Homily for Sunday 23B
by Dom Benedict Hardy OSB
“Deus, per quem nobis et redemptio venit et praestatur adoptio, filios dilectionis tuae benignus intende, ut in Christo credentibus et vera tribuatur libertas, et hereditas aeterna.”
O God, through whom both redemption comes to us and adoption is given to us: kindly look on your beloved children, so that for those who believe in Christ there may be given both true freedom and an everlasting inheritance.
Today’s Collect, or opening prayer, is drawn from the Gelasian Sacramentary. This is the earliest extant collection of Latin liturgical prayers, dating to the first half of the 7thcentury. It was originally designed for use in the parish Churches of Rome. The revisers of the Roman Missal in 1970 made a few light adjustments to the original version. In this case the changes were not necessarily for the better. I’d like to comment nevertheless on the prayer as we now have it. It touches on tremendous mysteries at the heart of our faith, and it remains full of solid nourishment for our meditation.
The prayer begins by describing two gifts, or graces, given us by God: redemption and adoption. It then asks God to look with kindness on those who have been so redeemed and adopted. The prayer specifies who these people are: they are those who believe in Christ. Finally it makes its request. It asks for what redemption and adoption imply: that is, true liberty, and the awaited inheritance.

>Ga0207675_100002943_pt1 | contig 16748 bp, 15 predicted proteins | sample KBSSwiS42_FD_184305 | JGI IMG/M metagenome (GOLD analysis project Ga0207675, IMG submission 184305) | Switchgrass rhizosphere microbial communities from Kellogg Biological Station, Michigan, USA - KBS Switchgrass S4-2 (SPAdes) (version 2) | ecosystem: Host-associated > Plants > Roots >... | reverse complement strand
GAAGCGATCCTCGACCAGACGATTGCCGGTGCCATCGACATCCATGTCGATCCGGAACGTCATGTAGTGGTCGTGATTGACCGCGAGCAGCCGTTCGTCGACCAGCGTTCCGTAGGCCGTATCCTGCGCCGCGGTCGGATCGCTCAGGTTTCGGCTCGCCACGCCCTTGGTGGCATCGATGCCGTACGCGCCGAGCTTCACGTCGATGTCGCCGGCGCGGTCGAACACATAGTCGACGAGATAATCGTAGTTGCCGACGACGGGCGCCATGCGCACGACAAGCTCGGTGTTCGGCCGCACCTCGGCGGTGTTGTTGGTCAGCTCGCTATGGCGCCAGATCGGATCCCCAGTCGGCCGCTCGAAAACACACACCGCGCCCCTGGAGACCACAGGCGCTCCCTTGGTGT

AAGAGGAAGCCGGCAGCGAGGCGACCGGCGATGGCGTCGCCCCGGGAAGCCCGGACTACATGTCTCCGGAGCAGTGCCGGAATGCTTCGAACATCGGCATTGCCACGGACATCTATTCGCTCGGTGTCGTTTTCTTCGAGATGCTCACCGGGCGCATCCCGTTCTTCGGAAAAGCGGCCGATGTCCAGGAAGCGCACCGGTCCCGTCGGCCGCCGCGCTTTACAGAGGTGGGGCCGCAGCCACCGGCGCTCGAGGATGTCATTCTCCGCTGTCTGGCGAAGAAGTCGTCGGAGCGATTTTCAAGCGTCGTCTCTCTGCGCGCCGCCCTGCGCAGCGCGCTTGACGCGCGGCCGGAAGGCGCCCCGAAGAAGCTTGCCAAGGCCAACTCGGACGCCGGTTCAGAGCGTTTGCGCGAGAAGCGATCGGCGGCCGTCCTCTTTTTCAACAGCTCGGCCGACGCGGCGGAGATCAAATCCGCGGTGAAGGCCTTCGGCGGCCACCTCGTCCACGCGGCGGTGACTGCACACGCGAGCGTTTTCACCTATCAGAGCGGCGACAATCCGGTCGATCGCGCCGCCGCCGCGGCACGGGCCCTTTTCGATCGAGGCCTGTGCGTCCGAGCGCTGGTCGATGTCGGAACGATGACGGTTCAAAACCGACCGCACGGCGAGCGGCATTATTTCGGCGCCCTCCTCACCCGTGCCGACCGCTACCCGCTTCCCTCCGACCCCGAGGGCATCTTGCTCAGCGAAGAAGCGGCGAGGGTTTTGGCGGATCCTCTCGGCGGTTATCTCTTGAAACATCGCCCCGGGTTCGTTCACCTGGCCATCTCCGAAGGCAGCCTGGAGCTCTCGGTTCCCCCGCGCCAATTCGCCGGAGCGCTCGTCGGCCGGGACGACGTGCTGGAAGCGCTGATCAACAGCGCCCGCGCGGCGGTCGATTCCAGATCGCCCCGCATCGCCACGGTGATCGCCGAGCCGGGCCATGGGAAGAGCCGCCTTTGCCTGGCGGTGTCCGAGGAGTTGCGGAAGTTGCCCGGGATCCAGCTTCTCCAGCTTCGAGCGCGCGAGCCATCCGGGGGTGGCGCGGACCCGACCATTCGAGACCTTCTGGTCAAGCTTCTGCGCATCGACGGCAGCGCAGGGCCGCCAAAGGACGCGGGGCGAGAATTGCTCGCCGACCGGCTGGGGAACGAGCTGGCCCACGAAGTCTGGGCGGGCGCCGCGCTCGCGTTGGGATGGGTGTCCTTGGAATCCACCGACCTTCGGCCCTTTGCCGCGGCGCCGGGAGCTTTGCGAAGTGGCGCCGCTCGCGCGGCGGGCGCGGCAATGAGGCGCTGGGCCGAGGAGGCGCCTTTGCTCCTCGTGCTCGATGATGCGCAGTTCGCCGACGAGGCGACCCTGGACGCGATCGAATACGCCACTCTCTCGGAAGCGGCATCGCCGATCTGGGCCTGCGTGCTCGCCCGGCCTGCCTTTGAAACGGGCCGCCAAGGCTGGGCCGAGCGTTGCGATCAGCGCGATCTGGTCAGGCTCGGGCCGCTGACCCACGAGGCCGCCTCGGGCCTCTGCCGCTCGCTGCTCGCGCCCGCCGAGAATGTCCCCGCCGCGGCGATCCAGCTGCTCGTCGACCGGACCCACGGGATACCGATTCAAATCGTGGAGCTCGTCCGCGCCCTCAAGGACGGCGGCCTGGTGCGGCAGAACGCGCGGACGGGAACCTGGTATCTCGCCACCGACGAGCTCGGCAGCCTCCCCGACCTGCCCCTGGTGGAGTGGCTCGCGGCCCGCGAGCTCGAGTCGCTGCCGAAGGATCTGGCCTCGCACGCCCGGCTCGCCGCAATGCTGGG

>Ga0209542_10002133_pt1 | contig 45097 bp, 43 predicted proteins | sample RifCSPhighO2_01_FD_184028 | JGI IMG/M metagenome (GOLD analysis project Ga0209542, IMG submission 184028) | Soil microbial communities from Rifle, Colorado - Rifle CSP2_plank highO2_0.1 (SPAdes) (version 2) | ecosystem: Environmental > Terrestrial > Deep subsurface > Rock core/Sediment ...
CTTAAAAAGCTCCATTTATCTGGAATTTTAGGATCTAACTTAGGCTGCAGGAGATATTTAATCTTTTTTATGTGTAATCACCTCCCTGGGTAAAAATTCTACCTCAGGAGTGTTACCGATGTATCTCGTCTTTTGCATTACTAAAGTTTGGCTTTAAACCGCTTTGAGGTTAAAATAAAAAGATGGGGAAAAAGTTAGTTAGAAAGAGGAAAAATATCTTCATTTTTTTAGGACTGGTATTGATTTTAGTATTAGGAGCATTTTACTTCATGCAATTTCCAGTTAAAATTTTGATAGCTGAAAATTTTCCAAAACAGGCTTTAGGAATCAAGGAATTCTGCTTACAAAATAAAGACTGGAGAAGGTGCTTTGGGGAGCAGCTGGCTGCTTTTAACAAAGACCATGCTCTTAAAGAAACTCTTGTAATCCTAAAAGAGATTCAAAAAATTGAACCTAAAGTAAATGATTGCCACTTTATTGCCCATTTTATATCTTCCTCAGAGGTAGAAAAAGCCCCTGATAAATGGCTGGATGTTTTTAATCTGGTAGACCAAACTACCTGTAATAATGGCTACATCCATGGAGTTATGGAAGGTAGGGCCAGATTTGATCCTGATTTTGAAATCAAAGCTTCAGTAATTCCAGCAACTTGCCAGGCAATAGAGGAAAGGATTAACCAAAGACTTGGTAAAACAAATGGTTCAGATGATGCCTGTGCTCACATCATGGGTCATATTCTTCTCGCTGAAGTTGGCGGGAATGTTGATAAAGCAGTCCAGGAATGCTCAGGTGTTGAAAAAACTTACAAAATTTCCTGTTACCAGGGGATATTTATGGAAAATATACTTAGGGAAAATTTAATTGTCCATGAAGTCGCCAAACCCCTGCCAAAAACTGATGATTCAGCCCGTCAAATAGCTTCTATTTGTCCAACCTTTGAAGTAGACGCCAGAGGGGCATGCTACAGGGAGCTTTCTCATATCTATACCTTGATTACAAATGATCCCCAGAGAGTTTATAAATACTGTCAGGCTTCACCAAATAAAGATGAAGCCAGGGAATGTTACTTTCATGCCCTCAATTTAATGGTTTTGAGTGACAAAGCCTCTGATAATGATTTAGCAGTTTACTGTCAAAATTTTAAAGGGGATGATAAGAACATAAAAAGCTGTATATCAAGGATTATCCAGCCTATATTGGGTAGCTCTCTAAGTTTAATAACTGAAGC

As with all the prayers of the Roman Missal, our prayer today is dense, pithy, carefully structured, sonorous and brief. Behind it lies a series of scriptural texts, or allusions, or echoes. If we can recognise these as we pray or meditate on our text, then its value will be very much enhanced for us.
Clearly the principal reference point of our prayer today is the thought of St. Paul. Redemption, adoption, faith, liberty, inheritance: these are all characteristic Pauline themes, rooted of course in the Scriptures of the Old Testament. We find them coming together in particular in an oft cited passage in Galatians.
When the fullness of time came, Paul writes to the Galatians, God sent his Son, born of a woman, born a subject of the law, so that he might redeem those who were under the law, in order that we might receive the adoptionof sons. And because you are sons, God sent the Spirit of his Son into our hearts, crying Abba! Father! Therefore you are no longer a slave but a son; and if a son, therefore an heir, through God(Gal 4:4-6)
We find the same cluster of themes occurring in the opening Hymn of the Letter to the Ephesians. There Paul begins with adoption: God predestined us into the adoption of sons, he says (1:5). Then Paul goes back to outline the basis of that: it’s the grace we have in God’s beloved Son, in whom we have redemption, through his blood. Paul ends this magnificent poem of praise by speaking of the Holy Spirit. Those who have believed in what Paul here calls the word of Truth, the Gospel of Salvation already possess the Spirit through baptism. And the Holy Spirit in us, he says, is the pledge of the inheritance awaiting us in heaven (Eph 1:14).